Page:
during its existence from 1960 to 1973. It started as a sextet led by American expatriate drummer Kenny Clarke (1914-1985) and expert arranger and French pianist Francy Boland (b. 1929), then grew to a large band comprised of expatriates like Johnny Griffin and Benny Bailey and talented Europeans like Ronnie Scott and Ake Persson. By the late 60s, its only real competition was New York's Thad Jones-Mel Lewis Big Band. But only occasionally did the C-BBB or its records make it over to the US.
The two albums featured on the superb Three Latin Adventures are1968's Latin Kaleidoscope (released on Prestige Records in the US) and Fellini 712 (also 1968). Latin Kaleidoscope is comprised of two suites that are more traditionally Latinate, with the band swinging on well-written parts to a panoply of well-used percussion elements (Boland recruited drummers Kenny Clare, Al "Tootie" Heath" and Sabu Martinez to add their percussion talents). "Fellini 712" may be based on Latin origins, but Boland transcends such humble beginnings to a more universal language.
Gary McFarland's six-part "Latin Kaleidoscope" is a joy to discover much as it was to first hear his creations for Stan Getz on 1962's Big Band Bossa Nova (to which this Latin suite bears some distinctive similarities). His trademark is simple, invigorating themes with a memorable, childlike quality. "Latin Kaleidoscope" offers much evidence of his gifts. Boland, who added his own touches to this suite, never takes a solo throughout and is occasionally heard on harpsichord; a sensitive touch to sensitively considered music. And excellent solos are taken by Sahib Shihab ("Duas Rosas"), Ronnie Scott ("Uma Fita de Tres Cores") and Aki Persson ("Othos Negrs").
Francy Boland's "Cuban Fever" is like a musical postcard of Cuba: powerful, colorful, exciting, where the unexpected is approached at every corner. The innate skill of Boland's craft is most apparent here. Like the great jazz arrangers, he's a scenarist, a master painter. Here the brasses cover more of the thematic canvas. But it is often the reeds that take solo honors (a nice contrast) with the exception of the beautiful finale, "Crepusculo y Aurora," which benefits from a resonant Benny Bailey trumpet solo (Clarke's clever shifting patterns are much in evidence here too).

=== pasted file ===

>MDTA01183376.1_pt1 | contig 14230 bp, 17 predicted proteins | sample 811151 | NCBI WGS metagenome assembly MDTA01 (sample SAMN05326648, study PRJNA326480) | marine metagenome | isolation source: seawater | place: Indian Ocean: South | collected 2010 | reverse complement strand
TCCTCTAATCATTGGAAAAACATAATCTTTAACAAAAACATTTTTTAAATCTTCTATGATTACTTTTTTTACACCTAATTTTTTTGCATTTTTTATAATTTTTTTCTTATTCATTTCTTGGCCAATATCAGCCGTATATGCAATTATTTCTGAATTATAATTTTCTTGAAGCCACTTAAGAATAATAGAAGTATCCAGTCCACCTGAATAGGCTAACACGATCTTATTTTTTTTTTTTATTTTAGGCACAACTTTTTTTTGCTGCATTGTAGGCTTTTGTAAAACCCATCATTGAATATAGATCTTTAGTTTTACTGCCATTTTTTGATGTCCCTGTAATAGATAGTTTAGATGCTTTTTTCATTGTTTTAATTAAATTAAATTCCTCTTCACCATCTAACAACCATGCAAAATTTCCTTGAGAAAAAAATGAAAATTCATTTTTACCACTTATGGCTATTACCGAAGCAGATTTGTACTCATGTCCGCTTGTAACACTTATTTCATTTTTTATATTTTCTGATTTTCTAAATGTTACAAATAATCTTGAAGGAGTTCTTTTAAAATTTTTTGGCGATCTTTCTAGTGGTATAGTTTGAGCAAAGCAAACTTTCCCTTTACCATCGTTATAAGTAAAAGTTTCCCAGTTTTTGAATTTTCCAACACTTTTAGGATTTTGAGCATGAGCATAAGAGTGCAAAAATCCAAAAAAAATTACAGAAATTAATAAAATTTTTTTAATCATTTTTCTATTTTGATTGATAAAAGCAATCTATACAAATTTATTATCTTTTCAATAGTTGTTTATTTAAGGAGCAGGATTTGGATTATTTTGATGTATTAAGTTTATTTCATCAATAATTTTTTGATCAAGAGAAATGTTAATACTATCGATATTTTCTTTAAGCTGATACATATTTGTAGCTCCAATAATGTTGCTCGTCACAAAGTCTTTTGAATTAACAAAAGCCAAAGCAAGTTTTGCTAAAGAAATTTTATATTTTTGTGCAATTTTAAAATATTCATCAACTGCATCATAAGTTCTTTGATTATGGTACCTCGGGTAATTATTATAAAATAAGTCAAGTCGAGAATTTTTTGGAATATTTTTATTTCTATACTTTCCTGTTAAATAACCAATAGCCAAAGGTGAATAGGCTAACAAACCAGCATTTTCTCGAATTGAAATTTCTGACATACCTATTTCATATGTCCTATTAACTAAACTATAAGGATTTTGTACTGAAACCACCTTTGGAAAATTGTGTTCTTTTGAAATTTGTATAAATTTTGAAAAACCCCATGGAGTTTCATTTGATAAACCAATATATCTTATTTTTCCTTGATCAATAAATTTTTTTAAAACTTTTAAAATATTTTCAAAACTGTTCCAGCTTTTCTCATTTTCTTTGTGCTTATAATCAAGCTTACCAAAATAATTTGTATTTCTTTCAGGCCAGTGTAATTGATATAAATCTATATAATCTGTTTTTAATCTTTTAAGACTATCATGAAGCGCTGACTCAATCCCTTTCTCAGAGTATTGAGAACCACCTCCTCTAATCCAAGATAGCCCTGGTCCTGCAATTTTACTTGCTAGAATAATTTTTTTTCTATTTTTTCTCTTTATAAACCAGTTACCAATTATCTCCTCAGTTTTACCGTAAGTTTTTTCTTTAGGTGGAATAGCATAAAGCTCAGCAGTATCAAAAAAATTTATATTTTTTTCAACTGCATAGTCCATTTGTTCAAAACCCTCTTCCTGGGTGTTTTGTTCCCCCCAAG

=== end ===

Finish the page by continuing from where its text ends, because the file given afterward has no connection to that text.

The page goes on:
Boland's "Fellini 712" suite is an ambitious, slightly more avant-garde take on Latin themes that is a testament to Boland's substantial abilities as a writer and arranger. This suite, named for Italian director Federico Fellini and a reference to Rome's 712-kilometre distance from the French border, was the result of an invitation for the band to perform in Rome during 1968. Boland was inspired by the band's "dolce vita" Roman holiday and named his three movements after their hotel, the location of the studio where they performed and a café popular among musicians and artists. During this suite, it's as if the band coalesces before your ears into one brilliant entity, each individual providing light and shadow to the collective whole. It is the magic Boland works in his pieces, but it's brought alive by the enthusiastic playing f the band members. The extended time of each movement allows for more soloing too, with exceptional turns taken by Sahib Shihab on flute, Dusko Gojkovic on flügelhorn and Tony Coe and Johnny Griffin on tenor sax.
This is some of the best orchestral jazz that was made in the late 60s, wisely compiled for the CD age by original producer, Gigi Campi, in another one of MPS's well-designed packages with informative notes by Mike Hennessey. Recommended.
Tracks:Latin Kaleidoscope (Um Grao de Areia, Duas Rosas, A Rosa Negra, Uma Fita de Tres Cores, Olhos Negros, Ramo de Flores); Cuban Fever (Fiebre Cubana, Mambo de las Brujas, Extrano Sueno, Cara Bruja, Crepusculo y Aurra); Fellini 712 (Villa Radieuse, 'Tween Dusk and Dawn In Via Urbana, Rosati At Popolo Square).
Personnel: Francy Boland: piano; Kenny Clarke: drums; Benny Bailey, Idrees Sulieman, Milo Pavlovic, Jimmy Deuchar, Dusko Gojkovic: trumpet; Ake Persson, Nat Peck, Erik Van Lier: trombone; Derek Humble, Phil Woods, Johnny Griffin, Rnnie Scott, Tony Coe, Sahib Shihab: reeds; Jimmy Woode, Jean Warland: bass; Kenny Clare, Shake Keane, Al "Tootie" Heath, Tony Inzalaco, Sabu Martinez: percussion.
I love jazz because it's sophisticated, international, atmospheric yet free, cool and warm.
I was first exposed to jazz through the sultry voice and flawless swing of my mother.
I met Mark Murphy, David Linx, Kurt Elling, and Youn Sun Nah.
The best show I ever attended was Youn Sun Nah in Paris.
The first jazz record I bought was Native Dancer by Wayne Shorter and Milton Nascimento
My advice to new listeners: open your mind and your ears, forget about structure, feel the textures.
Go see live music and keep buying CDs!